The Prevention Status Reports from the CDC highlight—for all 50 states and the District of Columbia—the status of public health policies and practices designed to address 10 important public health problems and concerns. The following policies are recommended by the Community Preventive Services Task Force and the National Highway Traffic Safety Administration because scientific studies support their effectiveness in preventing or reducing crash-related injuries and deaths:
- Implementing primary enforcement seat belt laws that cover occupants in all seating positions
- Mandating the use of car seats and booster seats for motor vehicle passengers through at least age 8 years
- Implementing comprehensive graduated driver licensing (GDL) systems, which help new drivers gain experience under low-risk conditions by granting driving privileges in stages. Research shows that more comprehensive GDL systems prevent more crashes and deaths than less comprehensive GDL systems. Components of comprehensive GDL systems include
- A minimum age of 16 years for learner’s permits
- A mandatory holding period of at least 12 months for learner’s permits
- Nighttime driving restrictions between 10:00 pm and 5:00 am (or longer) for intermediate or provisional license holders
- A limit of zero or one young passengers who can ride with intermediate or provisional license holders without adult supervision
- A minimum age of 18 years for unrestricted licensure
- Requiring the use of ignition interlock devices for everyone convicted of alcohol-impaired driving
Other strategies recommended by scientific evidence for preventing motor vehicle injuries include enhanced seat belt enforcement campaigns, 0.08% blood alcohol concentration laws, minimum legal drinking age laws, publicized sobriety checkpoint programs, alcohol-impaired driving mass media campaigns, increased alcohol taxes, car and booster seat distribution plus education campaigns, and community-wide car seat and booster seat information and enhanced enforcement campaigns.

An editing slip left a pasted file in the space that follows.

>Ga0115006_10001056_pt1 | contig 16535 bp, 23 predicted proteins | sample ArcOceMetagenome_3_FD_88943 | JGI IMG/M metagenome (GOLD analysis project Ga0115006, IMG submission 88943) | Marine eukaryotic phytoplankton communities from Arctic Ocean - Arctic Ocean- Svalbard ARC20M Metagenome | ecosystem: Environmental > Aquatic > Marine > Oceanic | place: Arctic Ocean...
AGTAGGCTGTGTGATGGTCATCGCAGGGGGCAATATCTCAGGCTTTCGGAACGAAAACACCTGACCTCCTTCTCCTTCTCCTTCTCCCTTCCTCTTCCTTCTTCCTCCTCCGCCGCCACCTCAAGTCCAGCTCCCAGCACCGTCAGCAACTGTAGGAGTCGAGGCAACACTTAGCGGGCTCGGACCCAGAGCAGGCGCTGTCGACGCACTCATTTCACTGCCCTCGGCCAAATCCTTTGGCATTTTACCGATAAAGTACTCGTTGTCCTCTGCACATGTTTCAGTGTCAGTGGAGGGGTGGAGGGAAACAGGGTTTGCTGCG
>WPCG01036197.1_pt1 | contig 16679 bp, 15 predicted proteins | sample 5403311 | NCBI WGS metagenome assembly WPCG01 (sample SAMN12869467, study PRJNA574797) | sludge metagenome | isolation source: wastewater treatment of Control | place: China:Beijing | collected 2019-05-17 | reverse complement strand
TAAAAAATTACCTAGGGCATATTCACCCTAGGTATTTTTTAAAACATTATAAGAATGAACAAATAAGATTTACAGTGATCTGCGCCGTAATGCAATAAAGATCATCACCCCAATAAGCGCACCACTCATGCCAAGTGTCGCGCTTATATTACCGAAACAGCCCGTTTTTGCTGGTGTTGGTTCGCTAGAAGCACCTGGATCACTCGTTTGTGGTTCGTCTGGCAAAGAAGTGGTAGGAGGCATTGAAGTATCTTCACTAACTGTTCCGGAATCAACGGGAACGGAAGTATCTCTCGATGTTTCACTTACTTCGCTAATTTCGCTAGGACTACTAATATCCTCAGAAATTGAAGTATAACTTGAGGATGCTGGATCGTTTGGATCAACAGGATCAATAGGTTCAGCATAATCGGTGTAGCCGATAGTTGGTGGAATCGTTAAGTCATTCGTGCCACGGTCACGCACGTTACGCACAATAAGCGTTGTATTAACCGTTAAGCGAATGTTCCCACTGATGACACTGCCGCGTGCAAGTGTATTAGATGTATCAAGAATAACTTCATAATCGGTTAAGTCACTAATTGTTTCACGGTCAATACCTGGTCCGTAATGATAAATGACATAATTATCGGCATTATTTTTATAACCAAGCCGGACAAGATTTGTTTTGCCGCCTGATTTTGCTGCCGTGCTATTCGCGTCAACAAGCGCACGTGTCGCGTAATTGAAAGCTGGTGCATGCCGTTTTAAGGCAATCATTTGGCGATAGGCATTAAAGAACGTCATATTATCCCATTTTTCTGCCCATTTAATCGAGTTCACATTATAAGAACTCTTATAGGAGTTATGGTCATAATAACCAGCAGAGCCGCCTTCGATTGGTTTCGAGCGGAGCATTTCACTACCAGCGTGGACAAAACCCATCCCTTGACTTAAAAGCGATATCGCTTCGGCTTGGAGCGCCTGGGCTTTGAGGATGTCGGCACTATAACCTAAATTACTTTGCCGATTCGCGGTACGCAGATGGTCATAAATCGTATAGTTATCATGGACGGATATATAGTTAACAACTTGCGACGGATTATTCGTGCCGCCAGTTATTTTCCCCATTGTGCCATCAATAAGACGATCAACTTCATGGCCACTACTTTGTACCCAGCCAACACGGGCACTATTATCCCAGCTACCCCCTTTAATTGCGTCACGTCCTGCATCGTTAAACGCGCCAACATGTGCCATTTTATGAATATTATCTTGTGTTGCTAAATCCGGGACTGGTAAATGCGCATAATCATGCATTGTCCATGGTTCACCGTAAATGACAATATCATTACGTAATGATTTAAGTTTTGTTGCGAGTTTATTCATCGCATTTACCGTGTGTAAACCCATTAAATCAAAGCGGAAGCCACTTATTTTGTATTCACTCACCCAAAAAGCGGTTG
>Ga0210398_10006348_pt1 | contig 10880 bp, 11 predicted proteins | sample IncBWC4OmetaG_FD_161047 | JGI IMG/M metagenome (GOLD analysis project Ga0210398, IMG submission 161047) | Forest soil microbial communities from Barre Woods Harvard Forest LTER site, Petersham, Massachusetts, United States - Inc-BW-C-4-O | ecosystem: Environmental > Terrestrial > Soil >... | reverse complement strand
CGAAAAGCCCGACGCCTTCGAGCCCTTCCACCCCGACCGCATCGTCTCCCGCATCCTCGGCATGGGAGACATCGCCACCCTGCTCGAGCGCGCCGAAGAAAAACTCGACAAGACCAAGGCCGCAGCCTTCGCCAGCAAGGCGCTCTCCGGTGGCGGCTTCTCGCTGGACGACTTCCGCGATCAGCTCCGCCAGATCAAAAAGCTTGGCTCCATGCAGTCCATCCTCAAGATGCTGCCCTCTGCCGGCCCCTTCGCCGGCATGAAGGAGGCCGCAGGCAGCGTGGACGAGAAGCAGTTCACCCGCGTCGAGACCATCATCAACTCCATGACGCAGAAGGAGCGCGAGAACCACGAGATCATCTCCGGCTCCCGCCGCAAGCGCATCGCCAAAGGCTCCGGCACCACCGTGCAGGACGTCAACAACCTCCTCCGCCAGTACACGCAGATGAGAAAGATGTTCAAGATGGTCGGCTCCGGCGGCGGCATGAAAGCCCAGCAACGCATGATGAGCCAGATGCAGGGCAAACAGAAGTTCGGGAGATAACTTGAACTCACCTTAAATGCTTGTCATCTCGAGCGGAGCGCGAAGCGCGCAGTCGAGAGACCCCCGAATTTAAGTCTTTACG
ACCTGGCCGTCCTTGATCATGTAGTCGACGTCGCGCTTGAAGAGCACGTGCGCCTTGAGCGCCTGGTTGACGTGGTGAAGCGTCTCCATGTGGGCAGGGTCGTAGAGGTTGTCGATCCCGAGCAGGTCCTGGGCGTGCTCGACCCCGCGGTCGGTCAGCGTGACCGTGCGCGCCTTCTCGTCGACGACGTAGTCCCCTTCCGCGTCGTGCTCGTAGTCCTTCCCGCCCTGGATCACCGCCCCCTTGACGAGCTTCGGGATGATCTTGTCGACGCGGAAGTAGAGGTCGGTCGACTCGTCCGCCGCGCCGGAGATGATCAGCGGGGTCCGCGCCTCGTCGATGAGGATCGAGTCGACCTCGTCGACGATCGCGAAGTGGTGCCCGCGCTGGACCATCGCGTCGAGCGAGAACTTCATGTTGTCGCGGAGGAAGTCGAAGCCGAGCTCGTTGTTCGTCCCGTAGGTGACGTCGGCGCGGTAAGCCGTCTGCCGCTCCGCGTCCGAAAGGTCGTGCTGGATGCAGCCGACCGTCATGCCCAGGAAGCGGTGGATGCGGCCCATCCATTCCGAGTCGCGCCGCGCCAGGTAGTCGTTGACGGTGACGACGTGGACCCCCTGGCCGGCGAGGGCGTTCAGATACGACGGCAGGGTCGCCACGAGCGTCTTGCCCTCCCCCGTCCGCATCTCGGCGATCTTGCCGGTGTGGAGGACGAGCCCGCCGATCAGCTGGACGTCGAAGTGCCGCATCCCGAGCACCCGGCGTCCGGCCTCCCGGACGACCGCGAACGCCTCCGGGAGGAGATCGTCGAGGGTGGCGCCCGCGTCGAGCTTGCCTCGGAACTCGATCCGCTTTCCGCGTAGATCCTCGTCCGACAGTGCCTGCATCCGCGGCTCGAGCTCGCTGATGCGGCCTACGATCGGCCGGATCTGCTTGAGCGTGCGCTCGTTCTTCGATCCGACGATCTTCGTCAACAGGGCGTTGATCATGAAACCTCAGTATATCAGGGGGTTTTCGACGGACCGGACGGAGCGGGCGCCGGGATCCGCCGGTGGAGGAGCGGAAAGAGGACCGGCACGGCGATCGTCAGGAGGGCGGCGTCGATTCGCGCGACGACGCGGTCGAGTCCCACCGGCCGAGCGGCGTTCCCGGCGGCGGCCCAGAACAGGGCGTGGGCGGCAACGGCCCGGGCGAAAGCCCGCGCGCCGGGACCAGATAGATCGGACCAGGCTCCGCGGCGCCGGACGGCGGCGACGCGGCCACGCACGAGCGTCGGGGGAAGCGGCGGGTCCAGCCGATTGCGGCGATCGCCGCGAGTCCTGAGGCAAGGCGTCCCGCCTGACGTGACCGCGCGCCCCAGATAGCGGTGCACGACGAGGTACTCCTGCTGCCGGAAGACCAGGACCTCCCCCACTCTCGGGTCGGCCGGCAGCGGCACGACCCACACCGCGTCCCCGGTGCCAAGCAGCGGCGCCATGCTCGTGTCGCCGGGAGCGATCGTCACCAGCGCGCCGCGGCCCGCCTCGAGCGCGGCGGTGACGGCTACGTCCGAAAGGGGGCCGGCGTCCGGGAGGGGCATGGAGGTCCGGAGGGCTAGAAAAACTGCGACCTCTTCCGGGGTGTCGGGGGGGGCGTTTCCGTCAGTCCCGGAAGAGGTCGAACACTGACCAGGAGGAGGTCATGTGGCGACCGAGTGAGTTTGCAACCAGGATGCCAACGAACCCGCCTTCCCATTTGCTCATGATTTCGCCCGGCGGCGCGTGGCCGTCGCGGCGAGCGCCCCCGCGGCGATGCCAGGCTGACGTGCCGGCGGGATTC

Seat belt law
A primary enforcement seat belt law allows police to stop a vehicle solely because a driver or passenger is not wearing a seat belt. A secondary enforcement seat belt law requires police to have another reason for stopping a vehicle before citing a driver or passenger for not buckling up. The most comprehensive policies are primary seat belt laws that cover all occupants, regardless of where they are sitting.
How These Ratings Were Determined
These ratings reflect the extent to which states’ seat belt laws allowed for primary enforcement and covered all seating positions. Ratings are based on data collected from the Insurance Institute for Highway Safety (IIHS) on July 1, 2015, and therefore reflect IIHS’s interpretation of each state’s policy at that time (20). The “as of” date referenced in the Motor Vehicle Injuries state reports—July 1, 2015—is the date CDC assessed the policy. The date does not reflect when the law was enacted or became effective.
First Aid Store offers training products on Driving Safety to provide the information employees need to drive cars, vans and small trucks safely, both on and off the job. Topics covered in these products include: Inspecting the vehicle, Adjusting seats, mirrors and other equipment, Mental preparation and concentration, Passing another vehicle, Sharing the road with trucks and buses, School bus encounters, Driving at night, Adverse weather conditions, skidding and hydroplaning, Distracted driving, Road rage, What to do in case of an accident.
- About 90 people die each day from motor vehicle crashes on US roads, according to the latest CDC Vital Signs.
- The US crash death rate is more than twice the average of 19 other high-income countries.
- States can implement proven policies and strategies to prevent thousands of crash-related injuries and deaths.
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